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Posts Tagged ‘vaginal comfort’

It sounds like what you’re experiencing is “bridging.” There’s a “bridge” of tissue at the base of the opening of the vagina. When stretched, it will occasionally separate or tear. As we lose estrogen through menopause, those tissues lose elasticity; there’s also narrowing of the opening of the vagina.

A very successful solution is a “perineoplasty,” a surgical modification of that tissue. Like a small episiotomy (sometimes done in labor to ease childbirth), it involves a small incision and repair to relieve pressure. In this case, the repair is made from front to back rather than from side to side.

This procedure is done in the office, under a local anesthetic, with just a few absorbing stitches. In my experience, it’s very successful and much appreciated by women. Keeping things comfortable will often require some combination of localized estrogen, vaginal moisturizer, and a lubricant with intercourse.

 

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You say you’ve been using Replens regularly, and have noticed that hydrogenated palm oil is among the ingredients. You’ve heard that hydrogenated fats are unhealthy, and wonder whether you should be concerned.

You’re right to be concerned about ingesting hydrogenated palm oil in food products, especially if you have elevated cholesterol and triglycerides. As an ingredient for a topical product, though, like a vaginal moisturizer, the oil is safe and won’t affect your lipids. Applied to the surface of your skin or tissues, the moisturizer is not absorbed into your bloodstream.

Keep using that moisturizer! Keeping tissues health goes a long way toward comfort and enjoyment.

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It sounds like you’ve done a great job with regular, sustained use of dilators to restore the vaginal opening. Be aware that the top of the vagina tapers a bit, so it’s possible that the largest-diameter dilator, because of its width, just won’t go in as far as the others. The only way to assess for certain what’s happening is to have a pelvic exam with your health care provider; I’d explain to her or him that you’ve been using dilators and see whether s/he finds anything other than normal.

During intimacy with a partner, many women find that they can control the depth and angle of penetration more easily when they are on top. That seems to be a safer starting point for women who have reason to better understand what’s most comfortable–and pleasurable.

Congratulations on taking care of yourself!

To ask your own question, use the pink “Ask Dr. Barb” button top and center on our website. You’ll receive a confidential reply via email, and your question may be used as the basis for a Q&A post here on our blog. 

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Whether you’re using a cream, tablet, or ring to add localized hormones to your vagina, your partner is not absorbing any—no more than he did when you were producing your own hormones before menopause. You (and he!) can feel perfectly confident about your use of these products, and your intimacy will benefit from the increased comfort you’re likely to experience.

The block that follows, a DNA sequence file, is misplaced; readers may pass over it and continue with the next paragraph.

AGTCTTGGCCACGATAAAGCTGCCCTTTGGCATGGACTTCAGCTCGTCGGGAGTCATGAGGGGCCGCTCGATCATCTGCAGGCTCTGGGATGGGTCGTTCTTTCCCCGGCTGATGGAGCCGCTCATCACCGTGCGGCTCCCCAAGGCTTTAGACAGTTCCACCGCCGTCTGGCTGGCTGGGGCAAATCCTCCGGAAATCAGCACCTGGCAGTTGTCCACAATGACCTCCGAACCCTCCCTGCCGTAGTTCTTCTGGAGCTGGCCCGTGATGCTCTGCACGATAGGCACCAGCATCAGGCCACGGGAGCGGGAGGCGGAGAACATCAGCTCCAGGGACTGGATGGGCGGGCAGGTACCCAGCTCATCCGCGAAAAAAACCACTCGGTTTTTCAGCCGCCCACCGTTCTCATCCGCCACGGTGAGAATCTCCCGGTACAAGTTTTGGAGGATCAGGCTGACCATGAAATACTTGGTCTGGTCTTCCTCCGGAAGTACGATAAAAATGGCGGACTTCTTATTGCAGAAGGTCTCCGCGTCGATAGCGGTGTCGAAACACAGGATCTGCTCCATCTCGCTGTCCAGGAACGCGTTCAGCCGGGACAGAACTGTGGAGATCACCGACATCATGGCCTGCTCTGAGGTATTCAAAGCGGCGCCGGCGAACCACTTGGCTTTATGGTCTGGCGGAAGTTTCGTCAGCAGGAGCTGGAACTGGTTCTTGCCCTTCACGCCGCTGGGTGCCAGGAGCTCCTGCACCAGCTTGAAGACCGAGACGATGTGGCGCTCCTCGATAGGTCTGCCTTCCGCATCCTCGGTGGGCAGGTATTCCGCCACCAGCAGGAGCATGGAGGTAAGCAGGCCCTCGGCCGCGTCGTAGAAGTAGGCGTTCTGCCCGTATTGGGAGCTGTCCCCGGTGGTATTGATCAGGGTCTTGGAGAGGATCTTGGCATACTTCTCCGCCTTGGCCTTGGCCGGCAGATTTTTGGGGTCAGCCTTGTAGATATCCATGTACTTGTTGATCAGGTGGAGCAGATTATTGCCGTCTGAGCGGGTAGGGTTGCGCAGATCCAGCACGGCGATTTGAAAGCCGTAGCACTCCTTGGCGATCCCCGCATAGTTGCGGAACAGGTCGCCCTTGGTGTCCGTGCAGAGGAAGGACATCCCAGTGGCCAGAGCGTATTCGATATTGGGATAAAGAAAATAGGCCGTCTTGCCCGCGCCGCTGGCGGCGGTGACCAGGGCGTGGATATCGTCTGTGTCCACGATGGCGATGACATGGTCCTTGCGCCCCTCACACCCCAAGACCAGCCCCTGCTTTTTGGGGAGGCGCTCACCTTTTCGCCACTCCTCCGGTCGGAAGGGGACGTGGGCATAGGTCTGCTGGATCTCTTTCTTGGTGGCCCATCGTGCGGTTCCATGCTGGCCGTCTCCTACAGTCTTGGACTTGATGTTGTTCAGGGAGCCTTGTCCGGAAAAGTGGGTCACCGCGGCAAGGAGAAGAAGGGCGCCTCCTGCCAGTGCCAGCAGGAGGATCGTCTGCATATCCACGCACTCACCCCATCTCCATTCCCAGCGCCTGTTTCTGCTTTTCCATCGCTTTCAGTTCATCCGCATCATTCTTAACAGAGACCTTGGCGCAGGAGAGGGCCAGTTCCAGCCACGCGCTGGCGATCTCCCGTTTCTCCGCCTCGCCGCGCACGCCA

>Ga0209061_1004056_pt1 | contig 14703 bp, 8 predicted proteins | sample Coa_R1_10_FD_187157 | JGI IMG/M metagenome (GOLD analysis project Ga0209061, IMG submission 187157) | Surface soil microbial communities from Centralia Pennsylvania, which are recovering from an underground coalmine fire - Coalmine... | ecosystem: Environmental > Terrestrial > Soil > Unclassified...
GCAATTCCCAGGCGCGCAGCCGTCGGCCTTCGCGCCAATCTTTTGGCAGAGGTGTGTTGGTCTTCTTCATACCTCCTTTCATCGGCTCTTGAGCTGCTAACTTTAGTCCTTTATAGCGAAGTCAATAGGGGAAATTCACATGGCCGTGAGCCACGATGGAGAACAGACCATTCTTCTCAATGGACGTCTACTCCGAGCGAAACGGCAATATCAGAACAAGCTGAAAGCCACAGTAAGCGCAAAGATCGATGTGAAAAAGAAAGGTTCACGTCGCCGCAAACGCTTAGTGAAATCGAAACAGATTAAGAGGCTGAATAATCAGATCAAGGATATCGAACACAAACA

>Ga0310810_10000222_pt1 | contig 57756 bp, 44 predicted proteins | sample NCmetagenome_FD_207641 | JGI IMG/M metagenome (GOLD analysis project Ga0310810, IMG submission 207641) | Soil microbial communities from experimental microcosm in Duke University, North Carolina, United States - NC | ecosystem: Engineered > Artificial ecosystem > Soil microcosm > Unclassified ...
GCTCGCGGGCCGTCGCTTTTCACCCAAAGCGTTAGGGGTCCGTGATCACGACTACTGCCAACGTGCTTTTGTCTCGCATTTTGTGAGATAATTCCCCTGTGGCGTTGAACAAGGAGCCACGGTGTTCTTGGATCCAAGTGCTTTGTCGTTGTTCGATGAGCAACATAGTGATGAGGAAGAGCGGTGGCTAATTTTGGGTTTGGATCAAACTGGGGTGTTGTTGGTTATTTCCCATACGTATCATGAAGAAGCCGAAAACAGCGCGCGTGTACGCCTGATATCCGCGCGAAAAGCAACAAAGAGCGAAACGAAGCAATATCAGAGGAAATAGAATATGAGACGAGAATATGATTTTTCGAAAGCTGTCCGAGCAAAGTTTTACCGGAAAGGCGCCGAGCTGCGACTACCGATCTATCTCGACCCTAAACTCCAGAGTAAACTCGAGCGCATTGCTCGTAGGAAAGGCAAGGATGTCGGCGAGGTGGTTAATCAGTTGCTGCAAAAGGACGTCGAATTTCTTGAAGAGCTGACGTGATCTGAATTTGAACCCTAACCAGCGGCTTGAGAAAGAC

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If you can comfortably insert any size tampon, you don’t need much more space to allow for intercourse. I use two fingertips as a rule of thumb; that is, if I can insert index and middle fingers during an exam, I can assume intercourse is likely to be comfortable. The only time I’ve done surgery to enlarge the vaginal opening was when only a Q-Tip could be inserted–a definitive intact hymen.

What you might find helpful is vaginal dilators to help to extend the elasticity that you already have. The graduated sizes of dilators, regularly used, can gently stretch the tissue to assure comfortable penetration. I’d certainly try that before opting for surgery!

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Dilators are not intended to fit all the way inside your vagina. The extra length gives you some space to hold on to and to apply gentle upward pressure. The pressure gently stretches the tissues to achieve additional length or depth in your vagina.

The graduated diameters of the dilators in the set are intended to address narrowing of the vagina. Use the smallest one until it’s comfortable, and then move to the next-larger size. We offer a more complete description of how to use dilators on our website.

I also encourage the consideration of vaginal moisturizers and localized estrogen to help keep the tissues healthier and more supple. That in combination with the dilators can give you more comfortable, faster, more lasting results.

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The odor and discharge that you describe sounds most consistent with bacterial vaginosis; it’s not a result of your partner’s medications. This infection is not serious or particularly worrisome, but the symptoms are certainly a major annoyance!

You could first try RepHresh, a product that may alleviate the symptoms by correcting the vaginal pH (you can read more about pH in this recent blog post). Vaginosis can also be treated with an antibiotic, administered orally or vaginally.

Douching is not helpful and can be harmful: It disrupts normal bacteria in the vagina and makes you more susceptible to infection.

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